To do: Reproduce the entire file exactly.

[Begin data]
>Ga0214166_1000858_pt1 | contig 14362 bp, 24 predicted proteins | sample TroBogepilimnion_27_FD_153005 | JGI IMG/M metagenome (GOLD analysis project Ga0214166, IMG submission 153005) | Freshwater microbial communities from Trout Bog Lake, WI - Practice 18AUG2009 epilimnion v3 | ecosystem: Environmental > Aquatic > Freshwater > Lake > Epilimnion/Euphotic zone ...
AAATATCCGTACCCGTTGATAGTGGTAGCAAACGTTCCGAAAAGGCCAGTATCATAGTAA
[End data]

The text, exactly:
>Ga0214166_1000858_pt1 | contig 14362 bp, 24 predicted proteins | sample TroBogepilimnion_27_FD_153005 | JGI IMG/M metagenome (GOLD analysis project Ga0214166, IMG submission 153005) | Freshwater microbial communities from Trout Bog Lake, WI - Practice 18AUG2009 epilimnion v3 | ecosystem: Environmental > Aquatic > Freshwater > Lake > Epilimnion/Euphotic zone ...
AAATATCCGTACCCGTTGATAGTGGTAGCAAACGTTCCGAAAAGGCCAGTATCATAGTAA